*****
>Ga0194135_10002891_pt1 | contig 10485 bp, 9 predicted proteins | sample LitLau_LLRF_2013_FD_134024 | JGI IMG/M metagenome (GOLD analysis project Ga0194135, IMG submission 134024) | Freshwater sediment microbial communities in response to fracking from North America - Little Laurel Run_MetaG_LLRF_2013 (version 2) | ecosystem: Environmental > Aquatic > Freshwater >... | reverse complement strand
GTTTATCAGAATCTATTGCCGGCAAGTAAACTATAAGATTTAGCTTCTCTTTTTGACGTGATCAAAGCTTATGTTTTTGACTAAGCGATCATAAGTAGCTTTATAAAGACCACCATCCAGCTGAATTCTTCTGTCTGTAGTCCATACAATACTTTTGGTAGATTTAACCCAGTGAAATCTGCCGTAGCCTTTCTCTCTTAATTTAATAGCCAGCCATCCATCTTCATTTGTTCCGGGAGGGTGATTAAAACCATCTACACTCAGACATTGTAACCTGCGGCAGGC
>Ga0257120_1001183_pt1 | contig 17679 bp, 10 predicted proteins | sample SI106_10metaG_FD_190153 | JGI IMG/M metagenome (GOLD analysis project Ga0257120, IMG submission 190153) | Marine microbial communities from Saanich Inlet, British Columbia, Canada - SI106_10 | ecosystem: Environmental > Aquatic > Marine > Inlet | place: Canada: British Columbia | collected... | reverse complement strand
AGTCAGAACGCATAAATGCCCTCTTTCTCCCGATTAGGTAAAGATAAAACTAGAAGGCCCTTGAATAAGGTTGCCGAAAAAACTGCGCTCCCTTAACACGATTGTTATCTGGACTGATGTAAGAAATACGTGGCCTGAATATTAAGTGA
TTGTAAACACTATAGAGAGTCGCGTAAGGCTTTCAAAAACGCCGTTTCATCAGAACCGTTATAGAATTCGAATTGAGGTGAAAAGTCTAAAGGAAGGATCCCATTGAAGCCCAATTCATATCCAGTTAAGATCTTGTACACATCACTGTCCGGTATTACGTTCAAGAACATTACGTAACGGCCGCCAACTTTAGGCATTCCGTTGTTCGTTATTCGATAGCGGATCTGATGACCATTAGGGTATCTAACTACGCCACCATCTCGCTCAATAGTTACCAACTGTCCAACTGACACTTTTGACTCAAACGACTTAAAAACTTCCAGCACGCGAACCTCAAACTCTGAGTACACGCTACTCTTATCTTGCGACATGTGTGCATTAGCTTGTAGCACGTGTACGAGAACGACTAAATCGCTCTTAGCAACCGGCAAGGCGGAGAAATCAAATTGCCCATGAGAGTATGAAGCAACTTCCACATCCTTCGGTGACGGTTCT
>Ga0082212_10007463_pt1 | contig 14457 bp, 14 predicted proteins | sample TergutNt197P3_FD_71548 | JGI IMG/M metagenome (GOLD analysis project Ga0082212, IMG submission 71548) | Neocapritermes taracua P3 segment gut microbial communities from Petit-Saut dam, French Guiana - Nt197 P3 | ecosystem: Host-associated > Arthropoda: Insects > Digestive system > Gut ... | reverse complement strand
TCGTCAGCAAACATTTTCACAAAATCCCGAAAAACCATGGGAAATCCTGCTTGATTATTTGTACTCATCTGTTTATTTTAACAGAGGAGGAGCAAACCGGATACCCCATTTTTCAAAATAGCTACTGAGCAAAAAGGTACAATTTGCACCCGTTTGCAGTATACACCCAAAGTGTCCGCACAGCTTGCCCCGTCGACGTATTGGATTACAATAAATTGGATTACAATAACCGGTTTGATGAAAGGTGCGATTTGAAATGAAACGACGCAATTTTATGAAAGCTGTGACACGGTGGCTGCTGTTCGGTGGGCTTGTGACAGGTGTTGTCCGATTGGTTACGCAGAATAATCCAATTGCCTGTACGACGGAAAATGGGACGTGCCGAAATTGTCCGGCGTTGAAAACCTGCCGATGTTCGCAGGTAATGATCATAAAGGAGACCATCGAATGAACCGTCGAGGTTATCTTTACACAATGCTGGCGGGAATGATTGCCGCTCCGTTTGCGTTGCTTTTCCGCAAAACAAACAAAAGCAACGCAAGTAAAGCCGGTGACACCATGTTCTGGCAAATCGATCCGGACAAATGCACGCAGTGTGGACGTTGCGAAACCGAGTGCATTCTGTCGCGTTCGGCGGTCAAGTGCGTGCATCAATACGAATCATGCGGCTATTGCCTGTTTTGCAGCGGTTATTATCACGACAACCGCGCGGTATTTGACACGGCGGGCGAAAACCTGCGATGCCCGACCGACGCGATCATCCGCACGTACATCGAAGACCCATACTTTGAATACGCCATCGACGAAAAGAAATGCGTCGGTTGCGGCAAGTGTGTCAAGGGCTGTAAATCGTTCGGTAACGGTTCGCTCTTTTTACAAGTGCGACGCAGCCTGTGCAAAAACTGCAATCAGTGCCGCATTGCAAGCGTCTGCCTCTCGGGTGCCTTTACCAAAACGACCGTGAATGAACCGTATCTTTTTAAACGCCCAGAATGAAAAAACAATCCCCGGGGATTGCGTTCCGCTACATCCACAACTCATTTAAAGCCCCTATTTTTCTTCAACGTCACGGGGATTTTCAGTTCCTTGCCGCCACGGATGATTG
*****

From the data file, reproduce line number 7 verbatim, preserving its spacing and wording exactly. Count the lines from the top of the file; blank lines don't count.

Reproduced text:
TCGTCAGCAAACATTTTCACAAAATCCCGAAAAACCATGGGAAATCCTGCTTGATTATTTGTACTCATCTGTTTATTTTAACAGAGGAGGAGCAAACCGGATACCCCATTTTTCAAAATAGCTACTGAGCAAAAAGGTACAATTTGCACCCGTTTGCAGTATACACCCAAAGTGTCCGCACAGCTTGCCCCGTCGACGTATTGGATTACAATAAATTGGATTACAATAACCGGTTTGATGAAAGGTGCGATTTGAAATGAAACGACGCAATTTTATGAAAGCTGTGACACGGTGGCTGCTGTTCGGTGGGCTTGTGACAGGTGTTGTCCGATTGGTTACGCAGAATAATCCAATTGCCTGTACGACGGAAAATGGGACGTGCCGAAATTGTCCGGCGTTGAAAACCTGCCGATGTTCGCAGGTAATGATCATAAAGGAGACCATCGAATGAACCGTCGAGGTTATCTTTACACAATGCTGGCGGGAATGATTGCCGCTCCGTTTGCGTTGCTTTTCCGCAAAACAAACAAAAGCAACGCAAGTAAAGCCGGTGACACCATGTTCTGGCAAATCGATCCGGACAAATGCACGCAGTGTGGACGTTGCGAAACCGAGTGCATTCTGTCGCGTTCGGCGGTCAAGTGCGTGCATCAATACGAATCATGCGGCTATTGCCTGTTTTGCAGCGGTTATTATCACGACAACCGCGCGGTATTTGACACGGCGGGCGAAAACCTGCGATGCCCGACCGACGCGATCATCCGCACGTACATCGAAGACCCATACTTTGAATACGCCATCGACGAAAAGAAATGCGTCGGTTGCGGCAAGTGTGTCAAGGGCTGTAAATCGTTCGGTAACGGTTCGCTCTTTTTACAAGTGCGACGCAGCCTGTGCAAAAACTGCAATCAGTGCCGCATTGCAAGCGTCTGCCTCTCGGGTGCCTTTACCAAAACGACCGTGAATGAACCGTATCTTTTTAAACGCCCAGAATGAAAAAACAATCCCCGGGGATTGCGTTCCGCTACATCCACAACTCATTTAAAGCCCCTATTTTTCTTCAACGTCACGGGGATTTTCAGTTCCTTGCCGCCACGGATGATTG